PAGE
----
For two or three weeks all went smoothly on, and he attended pretty regularly to his employment; but towards the end of the fourth week, his propensities could no longer be restrained. On the pretence of purchasing some articles necessary for their personal comfort, he wheedled Peggy out of the remains of her little savings. He went forth with some seven or eight pounds in his pocket-more riches than he had ever before had in his possession at one time and did not make his appearance for a fortnight. This was a dreadful blow to Peggy's expectations of happiness in wedded life. It opened her eyes to the horrors of the condition she had brought herself into; but it is somehow difficult for a woman all at once to give up her attachment to the object who has gained her affections. A good and discreet wife will submit to a lengthened repetition of contumelies and ill-usage before she can think seriously of parting from a husband whom she has vowed to love, cherish, and obey, whatever may be his errors, however great may be his crimes. The idea always predominates in her mind, that his follies are but temporary, that he will repent of his misdeeds, and again be the worthy being which she once pictured him to be in her imagination. This is a delusion—a hope that is rarely realised. Few badly-disposed husbands are ever altogether reclaimed, or become better than they have been. Such at least was the case in the present instance. Peggy's silent tears, and bosom heaving with distress, her pitying and beseeching looks, or her few words of remonstrance, were alike disregarded. In a short space of time her husband abandoned all regular employment, abstracting from her little household any portable article he could carry off from time to time, to pledge at the nearest pawnbroker's for an insignificant sum, and which he squandered on liquor in the company of his reckless associates. In the meantime want pressed upon the humble dwelling, and Peggy only saved herself from starvation by making her necessities known to some of the families whom she had previously served, and who commiserated her deplorable fate. At length, in the midst of her distresses, she brought an infant into the world, to share in her sufferings, and to call upon her to put forth additional exertions for the family's support. But for the kindness of a lady who had known her in better days, she must now inevitably have sunk under her calamities; this benevolent individual, however, interested herself so far, as to procure some employment for her, for which she expressed her thankfulness in terms of untutored eloquence. Poor Peggy, however, still clung to her home, miserable and desolate as it was; and still, in the warmth and sincerity of her unfortunately-placed affections, continued to hope that her heartless husband would see the folly and wickedness of his ways, and would return to her and her child a penitent and reclaimed man. Vain hope! Idle anticipation!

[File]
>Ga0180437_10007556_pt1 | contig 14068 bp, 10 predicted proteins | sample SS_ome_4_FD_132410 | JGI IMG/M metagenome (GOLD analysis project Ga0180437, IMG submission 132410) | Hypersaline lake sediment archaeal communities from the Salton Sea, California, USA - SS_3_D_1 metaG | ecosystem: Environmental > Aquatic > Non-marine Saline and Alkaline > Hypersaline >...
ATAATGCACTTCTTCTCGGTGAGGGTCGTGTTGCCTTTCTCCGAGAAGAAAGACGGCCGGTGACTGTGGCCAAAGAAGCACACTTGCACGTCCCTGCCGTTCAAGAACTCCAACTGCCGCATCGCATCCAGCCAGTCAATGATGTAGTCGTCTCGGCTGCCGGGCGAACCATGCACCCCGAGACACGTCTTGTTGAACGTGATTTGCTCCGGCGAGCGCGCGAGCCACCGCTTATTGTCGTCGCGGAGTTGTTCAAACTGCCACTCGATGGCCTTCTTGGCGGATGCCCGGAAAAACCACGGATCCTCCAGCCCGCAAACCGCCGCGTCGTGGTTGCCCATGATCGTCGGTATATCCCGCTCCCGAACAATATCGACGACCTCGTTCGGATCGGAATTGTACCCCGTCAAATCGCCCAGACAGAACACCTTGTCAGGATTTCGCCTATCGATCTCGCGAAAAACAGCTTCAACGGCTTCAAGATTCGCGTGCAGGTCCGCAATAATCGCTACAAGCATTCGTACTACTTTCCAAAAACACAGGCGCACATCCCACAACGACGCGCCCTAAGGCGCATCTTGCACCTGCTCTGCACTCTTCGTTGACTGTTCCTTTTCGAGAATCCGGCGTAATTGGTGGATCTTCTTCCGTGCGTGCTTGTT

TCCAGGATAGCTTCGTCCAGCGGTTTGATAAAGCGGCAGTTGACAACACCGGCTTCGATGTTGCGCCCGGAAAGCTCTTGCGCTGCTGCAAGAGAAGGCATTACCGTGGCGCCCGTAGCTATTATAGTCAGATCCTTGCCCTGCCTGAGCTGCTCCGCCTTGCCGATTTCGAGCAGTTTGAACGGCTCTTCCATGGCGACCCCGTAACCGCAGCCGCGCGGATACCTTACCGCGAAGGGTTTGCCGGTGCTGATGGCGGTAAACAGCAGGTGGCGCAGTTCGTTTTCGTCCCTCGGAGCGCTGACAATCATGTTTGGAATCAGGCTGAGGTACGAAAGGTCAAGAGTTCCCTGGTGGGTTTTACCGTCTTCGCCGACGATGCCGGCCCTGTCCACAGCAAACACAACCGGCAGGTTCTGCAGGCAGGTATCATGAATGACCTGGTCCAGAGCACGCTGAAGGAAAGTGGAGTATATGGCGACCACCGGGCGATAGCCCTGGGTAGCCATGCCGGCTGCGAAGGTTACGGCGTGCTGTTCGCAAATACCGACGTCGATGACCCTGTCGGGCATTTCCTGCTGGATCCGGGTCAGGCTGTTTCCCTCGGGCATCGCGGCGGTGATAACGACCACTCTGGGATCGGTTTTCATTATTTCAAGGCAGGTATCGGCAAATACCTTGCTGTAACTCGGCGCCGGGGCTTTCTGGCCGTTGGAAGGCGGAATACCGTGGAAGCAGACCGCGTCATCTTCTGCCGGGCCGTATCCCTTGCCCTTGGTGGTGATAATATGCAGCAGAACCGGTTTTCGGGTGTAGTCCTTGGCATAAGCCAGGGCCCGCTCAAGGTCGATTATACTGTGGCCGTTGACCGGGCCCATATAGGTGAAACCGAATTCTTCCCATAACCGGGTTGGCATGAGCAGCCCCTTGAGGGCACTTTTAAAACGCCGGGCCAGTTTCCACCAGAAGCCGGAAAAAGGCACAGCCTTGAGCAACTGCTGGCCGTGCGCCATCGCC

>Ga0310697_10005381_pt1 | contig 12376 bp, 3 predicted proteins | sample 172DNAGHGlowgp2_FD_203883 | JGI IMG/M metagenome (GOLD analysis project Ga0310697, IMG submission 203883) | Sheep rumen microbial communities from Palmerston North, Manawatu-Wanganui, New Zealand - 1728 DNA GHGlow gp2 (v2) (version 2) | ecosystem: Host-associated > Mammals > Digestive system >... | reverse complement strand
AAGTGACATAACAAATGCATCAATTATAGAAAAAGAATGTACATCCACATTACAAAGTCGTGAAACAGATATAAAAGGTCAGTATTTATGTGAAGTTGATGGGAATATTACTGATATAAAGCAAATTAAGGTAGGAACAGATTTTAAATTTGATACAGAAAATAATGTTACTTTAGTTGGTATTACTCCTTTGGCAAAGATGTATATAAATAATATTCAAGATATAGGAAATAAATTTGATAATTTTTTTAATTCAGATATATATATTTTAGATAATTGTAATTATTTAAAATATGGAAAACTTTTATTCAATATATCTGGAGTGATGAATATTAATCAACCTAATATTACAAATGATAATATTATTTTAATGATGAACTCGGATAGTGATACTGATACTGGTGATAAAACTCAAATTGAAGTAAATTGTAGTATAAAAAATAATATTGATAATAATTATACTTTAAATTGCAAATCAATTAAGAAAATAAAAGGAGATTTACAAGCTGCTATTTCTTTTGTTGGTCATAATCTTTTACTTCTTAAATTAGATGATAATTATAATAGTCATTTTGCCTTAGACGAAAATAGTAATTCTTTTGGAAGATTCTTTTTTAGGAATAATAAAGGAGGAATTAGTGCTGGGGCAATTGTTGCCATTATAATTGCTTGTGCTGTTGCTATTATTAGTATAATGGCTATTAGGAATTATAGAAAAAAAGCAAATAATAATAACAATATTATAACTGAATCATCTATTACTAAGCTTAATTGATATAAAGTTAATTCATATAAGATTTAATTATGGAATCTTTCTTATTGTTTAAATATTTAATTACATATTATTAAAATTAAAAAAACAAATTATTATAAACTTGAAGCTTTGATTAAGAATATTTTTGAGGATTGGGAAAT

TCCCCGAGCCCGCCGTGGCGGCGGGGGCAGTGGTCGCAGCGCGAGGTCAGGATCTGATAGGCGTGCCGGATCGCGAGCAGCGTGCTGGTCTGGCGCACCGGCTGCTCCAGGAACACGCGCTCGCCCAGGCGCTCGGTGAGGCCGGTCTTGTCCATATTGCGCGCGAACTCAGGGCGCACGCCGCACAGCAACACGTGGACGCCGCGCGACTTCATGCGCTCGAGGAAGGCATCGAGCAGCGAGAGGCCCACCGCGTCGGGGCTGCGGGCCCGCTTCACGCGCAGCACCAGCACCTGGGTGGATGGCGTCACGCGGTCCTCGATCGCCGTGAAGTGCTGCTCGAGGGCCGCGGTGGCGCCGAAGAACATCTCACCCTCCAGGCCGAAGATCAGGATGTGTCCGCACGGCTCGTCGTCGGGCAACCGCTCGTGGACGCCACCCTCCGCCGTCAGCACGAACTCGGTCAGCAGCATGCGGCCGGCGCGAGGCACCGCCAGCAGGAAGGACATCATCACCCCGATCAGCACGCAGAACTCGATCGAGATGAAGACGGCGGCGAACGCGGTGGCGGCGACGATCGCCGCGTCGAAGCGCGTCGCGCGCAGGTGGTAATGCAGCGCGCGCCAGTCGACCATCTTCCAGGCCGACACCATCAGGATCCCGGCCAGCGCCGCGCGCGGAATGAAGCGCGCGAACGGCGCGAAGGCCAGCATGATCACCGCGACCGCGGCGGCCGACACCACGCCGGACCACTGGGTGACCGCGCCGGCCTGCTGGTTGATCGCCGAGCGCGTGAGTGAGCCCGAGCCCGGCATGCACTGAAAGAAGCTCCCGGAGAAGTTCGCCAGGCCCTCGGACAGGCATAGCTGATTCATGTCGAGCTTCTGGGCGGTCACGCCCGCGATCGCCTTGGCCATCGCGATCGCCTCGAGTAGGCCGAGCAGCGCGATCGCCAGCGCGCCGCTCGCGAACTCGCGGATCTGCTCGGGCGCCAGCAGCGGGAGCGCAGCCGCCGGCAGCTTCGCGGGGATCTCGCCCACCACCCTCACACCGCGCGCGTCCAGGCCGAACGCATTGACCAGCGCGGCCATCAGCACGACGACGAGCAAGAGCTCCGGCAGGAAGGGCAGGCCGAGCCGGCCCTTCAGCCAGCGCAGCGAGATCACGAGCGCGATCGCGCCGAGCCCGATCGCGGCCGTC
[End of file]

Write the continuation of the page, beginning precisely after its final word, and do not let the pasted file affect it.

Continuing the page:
One evening, as she was sitting by her little carefully-econo:

mised fire nursing her little one-on whom, to add to her misery, the hand of sickness was pressing heavily — sometimes reflecting on the painful contrast which her present and former condition presented, sometimes brooding over disappointed prospects and vanished dreams of happiness, mingled - for when will hope desert us ?-with visions of future felicity, grounded on à fond anticipation of her husband's amendment-one evening, as we said, while thus employed, she was startled by a loud and boisterous knocking at the door. Her heart leaped from its place with terror, and in an instant her face grew deadly pale. She knew who it was that knocked — she knew it was her husband; but this, instead of allaying, only served to increase her fears; for she knew also, from the rudeness with which the wretched man assailed the door, that he was in that state when neither reason nor sympathy can reach the brutalised heart; she knew that he was intoxicated. The unhappy woman, however, obeyed the ruffian's summons. She opened the door, and Peter staggered into the middle of the apartment. Partly through fear, and partly from a feeling of affection for the lost man, which even his infamous conduct towards her could not entirely subdue, Peggy addressed him in the language of kindness, and endeavoured to soothe and allay the sullen and ferocious spirit which she saw gleaming in his reeling eye; for he was not in the last helpless stage of drunkenness, but just so far as to give energy and remorselessness to the demon spirit which the liquor he had swallowed had raised within him. “ Peter,” she said kindly, and making a feeble attempt to smile as she spoke“ Peter, you're all wet, my man; sit down here near the fire,” and she placed a chair for him with one hand, while she supported her child with the other, “ and I'll put on some more coals," she went on, “ and bring you dry clothes, and get some supper ready for you, for I'm sure you must be hungry. Poor little Bobby's very unwell, Peter,” she added. .